Advisory Neighborhood Commission (ANC 6C) voted unanimously to protest a liquor license for ‘Town 2’, a new home for LGBTQ nightclub Town Danceboutique, earmarking $10,000 for potential legal counsel at their monthly meeting Sept. 11.
The Washington Post first reported in August that, after searching for two years for a new location, Town Danceboutique had found a new home in the former home of St. Philips Baptist Church (1001 North Capitol St. NE). The church was sold to Douglas Development in 2017. The original Town Danceboutique (2009 Eighth St. NW) closed in June 2018 after the building was purchased by a developer planning to build luxury apartments.
On August 9, Town 2 submitted application for a Class C Nightclub license with an entertainment endorsement, including DJ, dancing and drag shows. The application includes total interior occupancy of 524 and 125 outside, with hours from noon to 4 a.m. Sunday to Thursday and noon to 5 a.m. Fridays and Saturdays.
It's true. pic.twitter.com/DUCduK8QWz
— Town Danceboutique (@WhatsUpAtTown) August 7, 2019
The building selected for the nightclub is mere feet from the John and Jill Ker Conway Residence (1005 North Capitol St. NE). That residence was constructed in 2014 in collaboration between a developer and non-profit Community Solutions to create housing for people, at low-income levels.
At the meeting, Community Solutions Representative Chapman Todd said that the 124-unit building houses 68 formerly homeless veterans who are on average about 66 years in age. He said the group had heard about the project when it was reported in the Washington Post, but had since met with the applicant and had seen preliminary designs.
Todd said that as each Conway apartment has operable windows, the impact of club noise on residents is a major concern. “Knowing how this process works, we have no choice but to oppose this to have any meaningful conversation,” said Todd. “We know that the church wall is a layer of one brick and it’s literally right next to our building, and the idea that a club would work there and not impact our residents in noise and quality of life is… complicated.”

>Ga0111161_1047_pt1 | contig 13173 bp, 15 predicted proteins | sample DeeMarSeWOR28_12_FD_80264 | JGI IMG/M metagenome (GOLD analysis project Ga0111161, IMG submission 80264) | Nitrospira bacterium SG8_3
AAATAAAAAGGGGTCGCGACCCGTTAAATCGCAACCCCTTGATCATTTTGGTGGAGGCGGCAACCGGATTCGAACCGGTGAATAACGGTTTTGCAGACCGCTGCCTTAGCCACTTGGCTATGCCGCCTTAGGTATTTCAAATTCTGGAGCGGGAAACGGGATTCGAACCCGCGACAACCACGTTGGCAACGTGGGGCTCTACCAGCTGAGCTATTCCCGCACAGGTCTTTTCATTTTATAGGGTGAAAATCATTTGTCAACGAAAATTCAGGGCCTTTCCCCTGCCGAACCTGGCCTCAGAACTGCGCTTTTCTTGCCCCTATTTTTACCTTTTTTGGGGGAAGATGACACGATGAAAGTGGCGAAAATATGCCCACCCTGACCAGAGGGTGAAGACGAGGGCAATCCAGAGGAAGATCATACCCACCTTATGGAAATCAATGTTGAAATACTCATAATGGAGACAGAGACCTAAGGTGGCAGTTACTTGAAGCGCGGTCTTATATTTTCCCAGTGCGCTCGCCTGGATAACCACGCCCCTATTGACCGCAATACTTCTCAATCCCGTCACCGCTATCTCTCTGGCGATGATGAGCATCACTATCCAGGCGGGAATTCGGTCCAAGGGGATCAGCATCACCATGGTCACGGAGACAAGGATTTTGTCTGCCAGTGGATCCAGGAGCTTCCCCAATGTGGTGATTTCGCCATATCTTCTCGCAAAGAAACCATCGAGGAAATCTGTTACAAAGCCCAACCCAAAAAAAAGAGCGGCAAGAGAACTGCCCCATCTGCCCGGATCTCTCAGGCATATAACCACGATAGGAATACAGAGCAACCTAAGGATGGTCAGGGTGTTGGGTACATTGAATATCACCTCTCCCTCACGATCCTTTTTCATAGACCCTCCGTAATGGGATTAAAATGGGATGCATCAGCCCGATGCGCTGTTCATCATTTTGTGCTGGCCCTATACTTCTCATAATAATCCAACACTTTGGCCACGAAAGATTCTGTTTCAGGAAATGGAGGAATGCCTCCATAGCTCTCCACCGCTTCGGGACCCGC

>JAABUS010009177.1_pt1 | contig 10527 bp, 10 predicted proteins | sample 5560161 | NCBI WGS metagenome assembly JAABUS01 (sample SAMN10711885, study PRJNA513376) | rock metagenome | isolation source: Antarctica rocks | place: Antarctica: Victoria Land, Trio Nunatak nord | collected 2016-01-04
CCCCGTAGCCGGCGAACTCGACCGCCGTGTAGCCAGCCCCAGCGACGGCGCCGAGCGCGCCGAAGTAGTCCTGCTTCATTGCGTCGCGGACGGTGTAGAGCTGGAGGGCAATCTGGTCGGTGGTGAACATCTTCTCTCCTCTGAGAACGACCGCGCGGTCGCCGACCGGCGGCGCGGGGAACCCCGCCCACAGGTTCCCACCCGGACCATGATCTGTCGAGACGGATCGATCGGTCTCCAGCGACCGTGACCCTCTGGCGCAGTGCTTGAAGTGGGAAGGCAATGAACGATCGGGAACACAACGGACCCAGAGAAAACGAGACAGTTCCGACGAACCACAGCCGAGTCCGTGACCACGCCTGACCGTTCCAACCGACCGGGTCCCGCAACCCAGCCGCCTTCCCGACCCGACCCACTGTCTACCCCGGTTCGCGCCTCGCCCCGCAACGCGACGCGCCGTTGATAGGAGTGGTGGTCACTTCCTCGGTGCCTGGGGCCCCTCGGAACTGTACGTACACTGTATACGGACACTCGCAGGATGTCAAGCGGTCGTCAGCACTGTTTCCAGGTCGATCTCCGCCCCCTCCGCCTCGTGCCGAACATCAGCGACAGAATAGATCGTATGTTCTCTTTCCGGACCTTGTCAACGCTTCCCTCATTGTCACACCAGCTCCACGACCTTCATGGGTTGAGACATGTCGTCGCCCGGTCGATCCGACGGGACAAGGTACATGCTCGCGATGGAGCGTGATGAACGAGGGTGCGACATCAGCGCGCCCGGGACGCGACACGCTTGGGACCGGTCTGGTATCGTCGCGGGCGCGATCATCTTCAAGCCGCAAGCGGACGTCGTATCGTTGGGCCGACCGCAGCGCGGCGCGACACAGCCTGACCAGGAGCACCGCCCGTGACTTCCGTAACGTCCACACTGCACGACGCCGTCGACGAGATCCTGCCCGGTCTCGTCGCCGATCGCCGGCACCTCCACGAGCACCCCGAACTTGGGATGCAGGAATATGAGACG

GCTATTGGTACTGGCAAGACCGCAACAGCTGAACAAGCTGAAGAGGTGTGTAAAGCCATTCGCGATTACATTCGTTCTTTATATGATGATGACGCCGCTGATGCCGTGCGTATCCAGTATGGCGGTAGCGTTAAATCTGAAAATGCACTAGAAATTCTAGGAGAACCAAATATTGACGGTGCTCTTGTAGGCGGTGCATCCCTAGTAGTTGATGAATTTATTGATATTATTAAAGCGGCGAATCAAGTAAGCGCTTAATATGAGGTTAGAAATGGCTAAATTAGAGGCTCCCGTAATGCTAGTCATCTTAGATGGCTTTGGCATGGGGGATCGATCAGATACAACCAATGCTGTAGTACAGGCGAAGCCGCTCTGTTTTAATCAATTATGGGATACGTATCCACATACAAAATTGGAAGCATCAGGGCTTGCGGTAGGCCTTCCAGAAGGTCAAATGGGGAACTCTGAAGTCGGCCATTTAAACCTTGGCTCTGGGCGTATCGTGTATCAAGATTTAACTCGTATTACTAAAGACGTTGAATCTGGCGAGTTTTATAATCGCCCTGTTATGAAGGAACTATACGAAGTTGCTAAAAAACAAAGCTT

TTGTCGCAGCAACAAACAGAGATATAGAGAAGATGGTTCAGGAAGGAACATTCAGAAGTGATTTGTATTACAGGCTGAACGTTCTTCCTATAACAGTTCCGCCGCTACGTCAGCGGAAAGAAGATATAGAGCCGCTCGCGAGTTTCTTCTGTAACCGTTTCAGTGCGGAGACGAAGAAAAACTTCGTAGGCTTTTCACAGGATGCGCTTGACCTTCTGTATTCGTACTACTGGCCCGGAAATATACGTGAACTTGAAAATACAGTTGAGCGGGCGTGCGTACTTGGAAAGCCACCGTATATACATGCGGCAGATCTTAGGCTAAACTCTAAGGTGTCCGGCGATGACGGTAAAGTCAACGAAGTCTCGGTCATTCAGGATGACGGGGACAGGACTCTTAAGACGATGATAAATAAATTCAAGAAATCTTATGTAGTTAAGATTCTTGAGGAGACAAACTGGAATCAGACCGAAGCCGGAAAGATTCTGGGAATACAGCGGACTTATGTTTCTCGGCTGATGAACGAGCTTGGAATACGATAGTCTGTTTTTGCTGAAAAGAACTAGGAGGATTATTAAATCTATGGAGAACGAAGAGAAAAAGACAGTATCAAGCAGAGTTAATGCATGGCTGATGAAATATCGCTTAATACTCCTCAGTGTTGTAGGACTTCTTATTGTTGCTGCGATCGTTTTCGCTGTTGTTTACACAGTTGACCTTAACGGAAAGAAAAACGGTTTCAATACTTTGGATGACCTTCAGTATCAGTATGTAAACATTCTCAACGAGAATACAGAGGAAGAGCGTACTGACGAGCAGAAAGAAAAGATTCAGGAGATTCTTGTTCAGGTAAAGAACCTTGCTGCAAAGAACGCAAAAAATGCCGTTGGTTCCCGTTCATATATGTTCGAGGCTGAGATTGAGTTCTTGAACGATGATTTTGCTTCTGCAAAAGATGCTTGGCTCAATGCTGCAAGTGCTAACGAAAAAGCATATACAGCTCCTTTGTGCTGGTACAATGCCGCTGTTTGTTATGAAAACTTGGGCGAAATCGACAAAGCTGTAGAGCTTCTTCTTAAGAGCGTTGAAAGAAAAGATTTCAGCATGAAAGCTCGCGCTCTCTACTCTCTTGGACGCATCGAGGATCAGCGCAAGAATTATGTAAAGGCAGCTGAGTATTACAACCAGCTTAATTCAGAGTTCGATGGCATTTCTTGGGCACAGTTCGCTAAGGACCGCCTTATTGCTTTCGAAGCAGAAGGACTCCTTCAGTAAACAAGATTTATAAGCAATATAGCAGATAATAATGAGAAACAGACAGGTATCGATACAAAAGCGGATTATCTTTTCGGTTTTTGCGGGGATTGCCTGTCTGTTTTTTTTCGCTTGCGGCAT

Nightclub owner John Guggenmos acknowledged that the pursuit of a Settlement Agreement was inhibited by the fact that design and engineering for the club had not been completed at this early stage.
“I get it: it’s the science. Can we not impact your residents? There is no disagreement and no surprise,” added Guggenmos, who himself is the Vice-Chair of ANC 2F.
“Either we will be confident, or we’ll withdraw the application,” he said.
Guggenmos said that the club would be designed to inhibit noise transmission, describing the club itself as having air space between the interior and exterior walls. “If you just think of building a room inside a room, you’re actually taking about 18 inches off the floor, two-hour drywall and the best noise-absorption fiberglass.”
Guggenmos said this construction would insulate all sides of the building from noise. He said that the terms of the lease also require work to the exterior structure of the historic building, helping to restore the building and to improve acoustical integrity.
He said that the team was still working on plans, but added that they wanted to work with the community. The club owner said he was slated to meet with Todd and Community Solutions on Sept. 19. “We heard. We want to work with you,” he told the ANC.
Commissioner for the area Drew Courtney (6C06) said that he did not think the issues with the application could be resolved by a Settlement Agreement (SA). He recommended the ANC earmark funds for legal advice, saying that he thought the conversation could grow complicated.
“In general, I think bringing in new business and entertainment establishments is great for our neighborhood, and I like the creative re-use of buildings,” Courtney said, “and I want to name that I think it’s important that there are LGBT spaces in our neighborhood and in the District. But, as Chapman alludes to, there are really specific problems with this kind of establishment in this kind of location that I think are beyond what we can reasonably accommodate with a Settlement Agreement.”
Courtney said that while he thought the community could reach accord with the business on some issues, he did not see a way to reconcile concerns about noise, especially in light of concerns with District enforcement of noise ordinances. Courtney acknowledged the gracious cooperation of Guggenmos, saying he was open to continuing the conversation on the issue but even if an SA was reached, he wanted further community engagement.
Calvin Johnson lives in the Conway Residences. He said that building amenities for the veterans include resources such as on-site representatives of the Veteran’s Administration (VA), a nurse and social workers.
Johnson said that living in the apartments gives many of the residents, including himself, a chance to renew themselves and make their lives better. Many, he said, have struggled with homelessness, substance abuse and alcoholism.
“The veterans do not need to be placed near a location that serves alcohol,” he said, speaking at the September meeting of ANC 6C. “I truly believe that.”
“Now, people come and say that, ‘we appreciate your service’,” he told commissioners. “I’ll put it like this: if you appreciate our service, let the veterans there at 1005 know that you appreciate it by not okaying this. That’s all I have to say.”
Learn more about the John and Jill Ker Conway Residence by visiting https://www.kerconwayapts.com/. Learn more about ANC 6C by visiting http://anc6c.org/. Reach ANC Commissioner Drew Courtney by email at 6C06@anc.dc.gov.